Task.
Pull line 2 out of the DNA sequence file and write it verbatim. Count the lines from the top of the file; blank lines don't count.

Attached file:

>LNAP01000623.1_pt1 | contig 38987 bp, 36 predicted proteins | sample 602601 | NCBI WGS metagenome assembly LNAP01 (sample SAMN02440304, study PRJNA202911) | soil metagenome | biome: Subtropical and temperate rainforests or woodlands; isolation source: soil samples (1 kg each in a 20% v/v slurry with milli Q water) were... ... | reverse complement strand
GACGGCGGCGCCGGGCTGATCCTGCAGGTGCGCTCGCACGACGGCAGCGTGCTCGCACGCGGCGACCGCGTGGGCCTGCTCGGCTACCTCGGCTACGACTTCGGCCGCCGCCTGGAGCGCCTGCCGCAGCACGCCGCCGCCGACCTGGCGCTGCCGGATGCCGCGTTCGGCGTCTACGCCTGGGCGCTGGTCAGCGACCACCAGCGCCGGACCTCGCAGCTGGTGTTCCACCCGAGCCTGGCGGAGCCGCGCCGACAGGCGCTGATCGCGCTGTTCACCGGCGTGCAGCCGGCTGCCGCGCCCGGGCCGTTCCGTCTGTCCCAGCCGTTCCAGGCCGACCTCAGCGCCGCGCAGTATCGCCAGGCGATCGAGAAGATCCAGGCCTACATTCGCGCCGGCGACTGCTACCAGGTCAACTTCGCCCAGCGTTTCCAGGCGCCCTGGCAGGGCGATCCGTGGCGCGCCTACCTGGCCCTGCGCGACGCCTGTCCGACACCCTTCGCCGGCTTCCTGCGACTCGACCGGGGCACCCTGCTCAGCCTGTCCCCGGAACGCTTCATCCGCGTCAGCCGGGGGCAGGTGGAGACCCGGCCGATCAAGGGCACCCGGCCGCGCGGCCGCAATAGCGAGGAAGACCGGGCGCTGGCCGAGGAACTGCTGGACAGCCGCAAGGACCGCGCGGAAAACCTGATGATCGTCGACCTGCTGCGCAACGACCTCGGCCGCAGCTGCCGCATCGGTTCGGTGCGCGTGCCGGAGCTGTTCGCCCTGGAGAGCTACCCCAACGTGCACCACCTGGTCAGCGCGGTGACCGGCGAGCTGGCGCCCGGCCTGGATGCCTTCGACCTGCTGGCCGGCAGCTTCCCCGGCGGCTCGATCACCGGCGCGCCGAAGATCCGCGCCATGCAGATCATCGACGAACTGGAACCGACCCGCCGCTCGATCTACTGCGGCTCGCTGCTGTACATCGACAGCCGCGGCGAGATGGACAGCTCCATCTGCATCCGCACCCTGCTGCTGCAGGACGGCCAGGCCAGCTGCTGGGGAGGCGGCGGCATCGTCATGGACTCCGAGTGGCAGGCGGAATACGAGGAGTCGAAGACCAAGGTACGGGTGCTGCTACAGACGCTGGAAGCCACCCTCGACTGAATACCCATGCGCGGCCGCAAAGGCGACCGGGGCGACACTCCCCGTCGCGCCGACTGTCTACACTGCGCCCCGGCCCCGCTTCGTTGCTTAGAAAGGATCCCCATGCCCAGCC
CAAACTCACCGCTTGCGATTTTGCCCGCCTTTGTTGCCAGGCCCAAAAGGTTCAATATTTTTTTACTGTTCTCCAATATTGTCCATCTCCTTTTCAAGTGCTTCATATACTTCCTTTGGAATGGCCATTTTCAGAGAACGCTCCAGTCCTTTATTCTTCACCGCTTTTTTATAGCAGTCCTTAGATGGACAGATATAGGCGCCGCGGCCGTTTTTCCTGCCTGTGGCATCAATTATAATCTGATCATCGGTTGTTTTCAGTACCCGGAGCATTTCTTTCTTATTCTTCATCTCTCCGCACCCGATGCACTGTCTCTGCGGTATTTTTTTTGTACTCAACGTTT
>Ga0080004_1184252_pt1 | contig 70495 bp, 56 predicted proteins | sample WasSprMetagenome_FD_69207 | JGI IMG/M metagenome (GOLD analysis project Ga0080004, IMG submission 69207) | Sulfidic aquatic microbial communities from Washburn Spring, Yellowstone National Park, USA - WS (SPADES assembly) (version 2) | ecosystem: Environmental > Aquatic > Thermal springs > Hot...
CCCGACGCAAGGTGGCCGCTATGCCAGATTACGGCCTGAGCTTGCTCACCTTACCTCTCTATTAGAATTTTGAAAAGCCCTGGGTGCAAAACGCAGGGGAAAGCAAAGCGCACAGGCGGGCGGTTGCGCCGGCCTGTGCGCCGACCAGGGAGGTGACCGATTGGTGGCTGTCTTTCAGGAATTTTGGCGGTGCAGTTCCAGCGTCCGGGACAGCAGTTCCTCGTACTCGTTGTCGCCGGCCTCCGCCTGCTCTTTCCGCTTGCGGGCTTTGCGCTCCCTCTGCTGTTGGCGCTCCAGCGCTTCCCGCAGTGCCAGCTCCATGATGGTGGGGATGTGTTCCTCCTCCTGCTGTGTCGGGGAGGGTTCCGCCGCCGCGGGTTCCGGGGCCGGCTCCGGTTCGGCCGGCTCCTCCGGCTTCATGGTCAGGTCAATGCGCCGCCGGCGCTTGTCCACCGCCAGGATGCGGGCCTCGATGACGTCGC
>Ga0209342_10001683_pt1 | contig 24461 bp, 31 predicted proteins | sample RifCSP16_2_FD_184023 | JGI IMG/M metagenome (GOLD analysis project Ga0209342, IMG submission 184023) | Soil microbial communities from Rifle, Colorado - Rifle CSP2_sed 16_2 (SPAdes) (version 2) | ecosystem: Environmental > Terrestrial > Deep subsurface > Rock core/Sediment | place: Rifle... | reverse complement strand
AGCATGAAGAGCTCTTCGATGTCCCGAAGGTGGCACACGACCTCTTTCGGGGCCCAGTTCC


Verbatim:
GACGGCGGCGCCGGGCTGATCCTGCAGGTGCGCTCGCACGACGGCAGCGTGCTCGCACGCGGCGACCGCGTGGGCCTGCTCGGCTACCTCGGCTACGACTTCGGCCGCCGCCTGGAGCGCCTGCCGCAGCACGCCGCCGCCGACCTGGCGCTGCCGGATGCCGCGTTCGGCGTCTACGCCTGGGCGCTGGTCAGCGACCACCAGCGCCGGACCTCGCAGCTGGTGTTCCACCCGAGCCTGGCGGAGCCGCGCCGACAGGCGCTGATCGCGCTGTTCACCGGCGTGCAGCCGGCTGCCGCGCCCGGGCCGTTCCGTCTGTCCCAGCCGTTCCAGGCCGACCTCAGCGCCGCGCAGTATCGCCAGGCGATCGAGAAGATCCAGGCCTACATTCGCGCCGGCGACTGCTACCAGGTCAACTTCGCCCAGCGTTTCCAGGCGCCCTGGCAGGGCGATCCGTGGCGCGCCTACCTGGCCCTGCGCGACGCCTGTCCGACACCCTTCGCCGGCTTCCTGCGACTCGACCGGGGCACCCTGCTCAGCCTGTCCCCGGAACGCTTCATCCGCGTCAGCCGGGGGCAGGTGGAGACCCGGCCGATCAAGGGCACCCGGCCGCGCGGCCGCAATAGCGAGGAAGACCGGGCGCTGGCCGAGGAACTGCTGGACAGCCGCAAGGACCGCGCGGAAAACCTGATGATCGTCGACCTGCTGCGCAACGACCTCGGCCGCAGCTGCCGCATCGGTTCGGTGCGCGTGCCGGAGCTGTTCGCCCTGGAGAGCTACCCCAACGTGCACCACCTGGTCAGCGCGGTGACCGGCGAGCTGGCGCCCGGCCTGGATGCCTTCGACCTGCTGGCCGGCAGCTTCCCCGGCGGCTCGATCACCGGCGCGCCGAAGATCCGCGCCATGCAGATCATCGACGAACTGGAACCGACCCGCCGCTCGATCTACTGCGGCTCGCTGCTGTACATCGACAGCCGCGGCGAGATGGACAGCTCCATCTGCATCCGCACCCTGCTGCTGCAGGACGGCCAGGCCAGCTGCTGGGGAGGCGGCGGCATCGTCATGGACTCCGAGTGGCAGGCGGAATACGAGGAGTCGAAGACCAAGGTACGGGTGCTGCTACAGACGCTGGAAGCCACCCTCGACTGAATACCCATGCGCGGCCGCAAAGGCGACCGGGGCGACACTCCCCGTCGCGCCGACTGTCTACACTGCGCCCCGGCCCCGCTTCGTTGCTTAGAAAGGATCCCCATGCCCAGCC